On CNN's State of the Union, Sen. Chuck Schumer reiterated just what kind of dangerous game the Republicans are playing when they start threatening to shut down the government or not raise the debt ceiling as some in the House are doing. Here's
January 31, 2011

On CNN's State of the Union, Sen. Chuck Schumer reiterated just what kind of dangerous game the Republicans are playing when they start threatening to shut down the government or not raise the debt ceiling as some in the House are doing.

Here's more from Sam Stein at the HuffPo -- Chuck Schumer: GOP Risking, 'God Forbid.. A Depression' With Budget Antics:

Senator Chuck Schumer (D-N.Y.) warned on Sunday that if House Republicans, in an effort to flex their fiscal conservative muscles, held up passage of a budget this coming March, it could send the United States into a deep recession and possibly a depression.

The New York Democrat, appearing on CNN's "State of the Union," said that the GOP was "playing with fire" by threatening either to not fund the government or not raise the debt ceiling unless they were first placated with deep spending cuts.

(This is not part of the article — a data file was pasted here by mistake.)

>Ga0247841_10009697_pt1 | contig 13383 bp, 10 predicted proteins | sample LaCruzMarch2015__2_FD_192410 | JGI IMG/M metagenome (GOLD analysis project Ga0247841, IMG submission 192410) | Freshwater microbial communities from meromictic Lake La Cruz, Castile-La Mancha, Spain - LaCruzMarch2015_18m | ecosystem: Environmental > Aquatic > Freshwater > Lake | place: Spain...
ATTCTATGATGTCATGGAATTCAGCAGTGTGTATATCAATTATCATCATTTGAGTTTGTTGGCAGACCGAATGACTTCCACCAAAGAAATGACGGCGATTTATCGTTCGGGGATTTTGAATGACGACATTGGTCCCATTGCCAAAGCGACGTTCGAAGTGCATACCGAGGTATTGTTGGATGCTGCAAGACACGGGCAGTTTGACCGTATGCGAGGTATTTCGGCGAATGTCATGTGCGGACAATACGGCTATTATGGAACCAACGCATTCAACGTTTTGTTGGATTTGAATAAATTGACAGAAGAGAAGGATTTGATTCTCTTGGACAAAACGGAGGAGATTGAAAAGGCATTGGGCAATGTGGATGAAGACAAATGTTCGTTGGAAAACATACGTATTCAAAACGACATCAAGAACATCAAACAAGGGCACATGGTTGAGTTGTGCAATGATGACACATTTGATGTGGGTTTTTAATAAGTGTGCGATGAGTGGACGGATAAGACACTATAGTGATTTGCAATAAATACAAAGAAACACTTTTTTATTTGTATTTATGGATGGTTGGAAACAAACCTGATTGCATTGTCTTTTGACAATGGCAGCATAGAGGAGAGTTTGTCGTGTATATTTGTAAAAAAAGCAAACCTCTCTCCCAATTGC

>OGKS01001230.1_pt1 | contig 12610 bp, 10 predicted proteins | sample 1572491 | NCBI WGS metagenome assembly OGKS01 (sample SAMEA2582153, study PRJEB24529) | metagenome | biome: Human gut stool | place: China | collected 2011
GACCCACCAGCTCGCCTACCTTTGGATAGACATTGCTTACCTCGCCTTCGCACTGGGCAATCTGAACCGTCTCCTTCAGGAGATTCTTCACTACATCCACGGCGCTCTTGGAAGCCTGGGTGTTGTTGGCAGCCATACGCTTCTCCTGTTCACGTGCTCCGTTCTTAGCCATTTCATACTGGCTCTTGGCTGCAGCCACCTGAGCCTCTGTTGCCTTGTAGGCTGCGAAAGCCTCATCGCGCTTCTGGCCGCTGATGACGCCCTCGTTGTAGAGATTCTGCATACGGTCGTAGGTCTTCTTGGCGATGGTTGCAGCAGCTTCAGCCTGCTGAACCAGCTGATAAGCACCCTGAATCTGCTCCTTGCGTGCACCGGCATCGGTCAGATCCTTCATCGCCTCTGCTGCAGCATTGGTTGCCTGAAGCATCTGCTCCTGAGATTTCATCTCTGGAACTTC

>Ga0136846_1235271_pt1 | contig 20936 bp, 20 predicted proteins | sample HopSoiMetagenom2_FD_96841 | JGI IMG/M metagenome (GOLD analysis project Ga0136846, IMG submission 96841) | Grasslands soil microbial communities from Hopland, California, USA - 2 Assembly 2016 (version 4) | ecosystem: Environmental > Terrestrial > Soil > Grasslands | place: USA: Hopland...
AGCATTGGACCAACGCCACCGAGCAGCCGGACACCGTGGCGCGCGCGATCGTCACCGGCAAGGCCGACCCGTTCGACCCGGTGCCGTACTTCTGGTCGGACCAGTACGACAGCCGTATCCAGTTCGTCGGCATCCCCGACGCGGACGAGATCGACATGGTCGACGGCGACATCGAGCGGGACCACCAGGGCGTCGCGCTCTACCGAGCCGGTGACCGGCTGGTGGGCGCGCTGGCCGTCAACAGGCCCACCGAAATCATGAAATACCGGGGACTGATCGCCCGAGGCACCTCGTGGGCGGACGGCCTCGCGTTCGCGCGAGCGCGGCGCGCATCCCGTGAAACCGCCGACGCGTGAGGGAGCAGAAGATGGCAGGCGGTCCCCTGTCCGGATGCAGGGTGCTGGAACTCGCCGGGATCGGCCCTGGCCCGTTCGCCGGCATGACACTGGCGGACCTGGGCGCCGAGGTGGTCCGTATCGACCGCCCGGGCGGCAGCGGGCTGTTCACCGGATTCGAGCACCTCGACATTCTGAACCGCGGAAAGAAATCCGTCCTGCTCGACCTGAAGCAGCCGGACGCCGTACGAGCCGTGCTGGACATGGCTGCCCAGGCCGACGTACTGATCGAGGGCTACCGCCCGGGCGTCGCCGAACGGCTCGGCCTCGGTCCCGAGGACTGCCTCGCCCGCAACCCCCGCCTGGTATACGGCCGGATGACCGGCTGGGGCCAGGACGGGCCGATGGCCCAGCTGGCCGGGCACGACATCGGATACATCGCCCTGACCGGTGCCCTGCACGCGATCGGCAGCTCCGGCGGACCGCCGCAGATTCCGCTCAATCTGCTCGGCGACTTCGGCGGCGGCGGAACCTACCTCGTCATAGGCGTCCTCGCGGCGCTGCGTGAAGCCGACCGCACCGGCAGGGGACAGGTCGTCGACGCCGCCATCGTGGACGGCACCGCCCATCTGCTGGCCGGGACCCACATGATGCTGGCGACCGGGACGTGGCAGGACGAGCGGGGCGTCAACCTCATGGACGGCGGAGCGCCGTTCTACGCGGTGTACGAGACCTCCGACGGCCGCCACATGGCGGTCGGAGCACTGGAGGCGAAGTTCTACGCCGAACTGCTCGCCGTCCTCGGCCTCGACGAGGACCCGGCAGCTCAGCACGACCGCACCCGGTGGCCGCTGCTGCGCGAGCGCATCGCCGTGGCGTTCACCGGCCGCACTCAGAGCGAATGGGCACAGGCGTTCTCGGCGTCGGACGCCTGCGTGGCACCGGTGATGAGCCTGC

"On March 4 the government-funding resolution expires and it seems that a lot of Republicans in the House want to risk a shutdown of the government if they don't absolutely get their way," said Schumer. "That was a mistake when [former House Speaker] Newt Gingrich tried it in 1995. It would be a bigger mistake now. It is really playing with fire.... you can risk the credit markets really losing some confidence in the United States Treasury and that could create a deeper recession than we had over the last several years or, god forbid, even a depression."

"It is playing with fire to risk the shutting down of the government just as it is playing with fire to risk not paying the debt ceiling," he added.

Go read the rest and full transcript below the fold.

CROWLEY: Let me turn you to domestic policy because it is budget season. It is time to raise the debt ceiling. Otherwise the U.S. is going to lose its ability to pay its debts.

Where do you see this fight going now?

Because, basically, we have a very determined bunch of Republicans right now, particularly on the House side, saying, no way we're going to raise this debt ceiling until we start doing some cutting.

SCHUMER: Well, there's even a problem before the debt ceiling. On March 4th, the government funding resolution expires. And it seems that a lot of Republicans in the House want to risk a shutdown of the government if they don't absolutely get their way.

That was a mistake when Newt Gingrich tried it in 1995. It will be a bigger mistake now. It's really playing with fire because, if they were to shut down the government, not only would horrible things happen like an inability of people to get Social Security checks, you can't fund the military, but ultimately, it risks the credit markets.